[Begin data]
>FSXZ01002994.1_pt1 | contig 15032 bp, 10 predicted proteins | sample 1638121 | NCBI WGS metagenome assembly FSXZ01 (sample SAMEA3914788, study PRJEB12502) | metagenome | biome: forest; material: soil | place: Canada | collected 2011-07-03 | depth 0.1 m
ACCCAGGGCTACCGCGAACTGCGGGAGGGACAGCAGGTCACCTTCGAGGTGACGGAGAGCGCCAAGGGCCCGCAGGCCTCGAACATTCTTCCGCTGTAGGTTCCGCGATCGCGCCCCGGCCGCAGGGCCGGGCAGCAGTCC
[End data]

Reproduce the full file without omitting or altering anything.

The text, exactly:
>FSXZ01002994.1_pt1 | contig 15032 bp, 10 predicted proteins | sample 1638121 | NCBI WGS metagenome assembly FSXZ01 (sample SAMEA3914788, study PRJEB12502) | metagenome | biome: forest; material: soil | place: Canada | collected 2011-07-03 | depth 0.1 m
ACCCAGGGCTACCGCGAACTGCGGGAGGGACAGCAGGTCACCTTCGAGGTGACGGAGAGCGCCAAGGGCCCGCAGGCCTCGAACATTCTTCCGCTGTAGGTTCCGCGATCGCGCCCCGGCCGCAGGGCCGGGCAGCAGTCC